The project proposes two key interconnected dissemination activities articulated around the project website and linked with stakeholders in various parts of the Hispanic world.

We are working on a free, bilingual, online exhibition comprising a collection of documents and objects connected with the lives, networks and places studied in the project. This will include examples of correspondence produced by our subjects, historical maps and images of the places where they lived, and visualisations of the networks they built. Drawn from a range of museums, archives and cultural institutions in Spain and Latin America, the items will illustrate the conceptualisation of various sites of empire, officials’ self-perceptions and career aspirations, the development of early Bourbon reforms, and the ways in which the personal and professional networks and experiences of royal officials contributed to binding the empire together. By emphasising experiences and developments shared across the region, the exhibition aims to challenge prevailing national narratives and encourage the visitor to reconsider what they know about Spanish America’s early modern past.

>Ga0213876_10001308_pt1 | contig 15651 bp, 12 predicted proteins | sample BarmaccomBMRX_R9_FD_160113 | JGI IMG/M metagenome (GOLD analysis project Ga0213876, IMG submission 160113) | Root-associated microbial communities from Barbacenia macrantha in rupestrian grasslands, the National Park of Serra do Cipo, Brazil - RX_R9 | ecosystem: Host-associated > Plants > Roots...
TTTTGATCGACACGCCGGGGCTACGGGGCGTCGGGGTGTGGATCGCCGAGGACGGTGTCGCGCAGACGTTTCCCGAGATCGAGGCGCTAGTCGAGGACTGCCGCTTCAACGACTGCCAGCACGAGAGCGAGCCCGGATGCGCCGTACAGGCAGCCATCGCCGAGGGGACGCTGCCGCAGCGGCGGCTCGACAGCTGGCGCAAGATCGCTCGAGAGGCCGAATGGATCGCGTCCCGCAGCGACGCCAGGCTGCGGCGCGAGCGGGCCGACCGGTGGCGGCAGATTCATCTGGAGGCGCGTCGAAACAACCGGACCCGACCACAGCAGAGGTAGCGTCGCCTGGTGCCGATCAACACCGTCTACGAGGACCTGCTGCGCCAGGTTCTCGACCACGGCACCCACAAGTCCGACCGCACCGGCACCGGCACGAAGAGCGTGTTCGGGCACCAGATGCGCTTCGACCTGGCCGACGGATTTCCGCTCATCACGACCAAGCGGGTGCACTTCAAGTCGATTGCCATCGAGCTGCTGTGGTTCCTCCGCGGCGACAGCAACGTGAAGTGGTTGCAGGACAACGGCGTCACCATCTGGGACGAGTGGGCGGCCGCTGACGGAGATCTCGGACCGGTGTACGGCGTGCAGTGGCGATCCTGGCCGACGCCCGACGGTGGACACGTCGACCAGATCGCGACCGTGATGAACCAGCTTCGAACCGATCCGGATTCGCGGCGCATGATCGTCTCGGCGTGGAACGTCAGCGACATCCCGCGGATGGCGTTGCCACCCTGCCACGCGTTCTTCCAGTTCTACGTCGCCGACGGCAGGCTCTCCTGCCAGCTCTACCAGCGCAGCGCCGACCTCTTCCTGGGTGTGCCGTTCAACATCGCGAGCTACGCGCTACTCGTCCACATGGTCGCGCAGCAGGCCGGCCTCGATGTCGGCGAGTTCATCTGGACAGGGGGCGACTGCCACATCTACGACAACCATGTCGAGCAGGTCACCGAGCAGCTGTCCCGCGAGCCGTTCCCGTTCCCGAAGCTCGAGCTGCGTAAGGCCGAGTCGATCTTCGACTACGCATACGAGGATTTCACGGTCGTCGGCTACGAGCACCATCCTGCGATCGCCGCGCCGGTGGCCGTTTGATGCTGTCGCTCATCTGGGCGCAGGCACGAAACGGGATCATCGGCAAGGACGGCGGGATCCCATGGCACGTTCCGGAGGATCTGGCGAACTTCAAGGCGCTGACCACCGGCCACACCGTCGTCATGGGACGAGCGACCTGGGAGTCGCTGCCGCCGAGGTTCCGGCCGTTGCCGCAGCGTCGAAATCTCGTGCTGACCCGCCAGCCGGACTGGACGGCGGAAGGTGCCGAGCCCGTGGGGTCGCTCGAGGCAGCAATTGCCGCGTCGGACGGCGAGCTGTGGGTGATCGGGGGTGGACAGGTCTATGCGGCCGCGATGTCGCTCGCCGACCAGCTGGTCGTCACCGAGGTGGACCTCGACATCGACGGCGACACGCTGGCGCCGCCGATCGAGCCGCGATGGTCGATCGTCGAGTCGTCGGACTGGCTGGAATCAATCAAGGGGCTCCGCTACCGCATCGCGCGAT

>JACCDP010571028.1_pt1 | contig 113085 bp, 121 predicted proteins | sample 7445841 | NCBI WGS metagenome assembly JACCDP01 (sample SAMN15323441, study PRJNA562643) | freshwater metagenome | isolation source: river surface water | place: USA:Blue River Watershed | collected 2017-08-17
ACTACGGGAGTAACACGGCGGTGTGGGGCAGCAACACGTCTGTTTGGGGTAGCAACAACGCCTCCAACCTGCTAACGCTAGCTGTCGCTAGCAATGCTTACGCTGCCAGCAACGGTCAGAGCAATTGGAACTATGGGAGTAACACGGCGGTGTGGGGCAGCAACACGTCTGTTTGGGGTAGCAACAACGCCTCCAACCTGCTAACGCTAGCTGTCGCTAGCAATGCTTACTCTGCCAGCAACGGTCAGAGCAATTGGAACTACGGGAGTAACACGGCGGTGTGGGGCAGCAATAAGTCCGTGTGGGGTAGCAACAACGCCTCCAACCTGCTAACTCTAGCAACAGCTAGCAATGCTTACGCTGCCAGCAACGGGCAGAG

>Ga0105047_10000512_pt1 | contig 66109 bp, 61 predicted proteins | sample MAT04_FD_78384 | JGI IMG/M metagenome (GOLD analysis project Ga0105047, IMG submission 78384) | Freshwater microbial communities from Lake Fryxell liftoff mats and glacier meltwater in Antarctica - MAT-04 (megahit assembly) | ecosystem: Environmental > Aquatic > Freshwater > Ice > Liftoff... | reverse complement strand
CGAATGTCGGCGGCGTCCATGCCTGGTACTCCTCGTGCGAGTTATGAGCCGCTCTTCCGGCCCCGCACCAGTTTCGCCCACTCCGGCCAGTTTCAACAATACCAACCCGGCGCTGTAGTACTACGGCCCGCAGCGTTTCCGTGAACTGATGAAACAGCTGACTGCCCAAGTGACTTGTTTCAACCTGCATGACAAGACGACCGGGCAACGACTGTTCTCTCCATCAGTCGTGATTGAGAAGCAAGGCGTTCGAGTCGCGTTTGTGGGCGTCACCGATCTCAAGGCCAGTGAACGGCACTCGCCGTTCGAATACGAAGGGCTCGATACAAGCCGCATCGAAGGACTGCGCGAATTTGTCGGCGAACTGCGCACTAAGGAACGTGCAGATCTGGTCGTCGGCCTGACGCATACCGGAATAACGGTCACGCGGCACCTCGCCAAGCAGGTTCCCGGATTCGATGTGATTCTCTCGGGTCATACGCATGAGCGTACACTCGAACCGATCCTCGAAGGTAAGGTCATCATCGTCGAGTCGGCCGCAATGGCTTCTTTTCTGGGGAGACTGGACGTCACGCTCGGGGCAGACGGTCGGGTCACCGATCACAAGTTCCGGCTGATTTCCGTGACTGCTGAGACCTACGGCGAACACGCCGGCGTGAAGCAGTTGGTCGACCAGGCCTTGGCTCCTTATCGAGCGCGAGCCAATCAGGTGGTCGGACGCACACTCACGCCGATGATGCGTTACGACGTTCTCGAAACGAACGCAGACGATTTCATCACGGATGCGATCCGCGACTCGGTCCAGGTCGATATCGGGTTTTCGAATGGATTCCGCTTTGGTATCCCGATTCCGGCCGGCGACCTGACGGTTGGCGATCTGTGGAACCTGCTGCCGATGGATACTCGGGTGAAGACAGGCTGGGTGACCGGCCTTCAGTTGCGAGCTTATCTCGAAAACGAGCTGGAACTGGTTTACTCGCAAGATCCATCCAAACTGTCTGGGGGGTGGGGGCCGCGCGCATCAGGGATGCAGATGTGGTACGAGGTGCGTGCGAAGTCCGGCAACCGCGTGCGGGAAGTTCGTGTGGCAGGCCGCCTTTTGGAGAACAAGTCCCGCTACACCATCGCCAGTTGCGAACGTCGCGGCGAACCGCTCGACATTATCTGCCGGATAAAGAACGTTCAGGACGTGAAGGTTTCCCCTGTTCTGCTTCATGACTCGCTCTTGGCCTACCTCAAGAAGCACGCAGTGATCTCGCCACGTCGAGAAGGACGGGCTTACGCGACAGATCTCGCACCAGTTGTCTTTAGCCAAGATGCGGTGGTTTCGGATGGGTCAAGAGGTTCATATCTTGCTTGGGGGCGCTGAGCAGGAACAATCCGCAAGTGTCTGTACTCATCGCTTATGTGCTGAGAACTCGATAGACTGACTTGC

We are also developing a history lesson plan and selection of primary sources, drawn from the project’s results, aimed at high school students in the Spanish-speaking world. These materials will be freely available and will link with the content of the online exhibition. Our aim is to help high school history teachers in Spain and Latin America expand their knowledge of how imperial reality was created at the local level, on an every-day basis by individuals in early modern Spanish America. Our materials will help teachers and pupils better understand the connections, exchanges and circulation between different parts of the Spanish world and revaluate their pre-independence histories.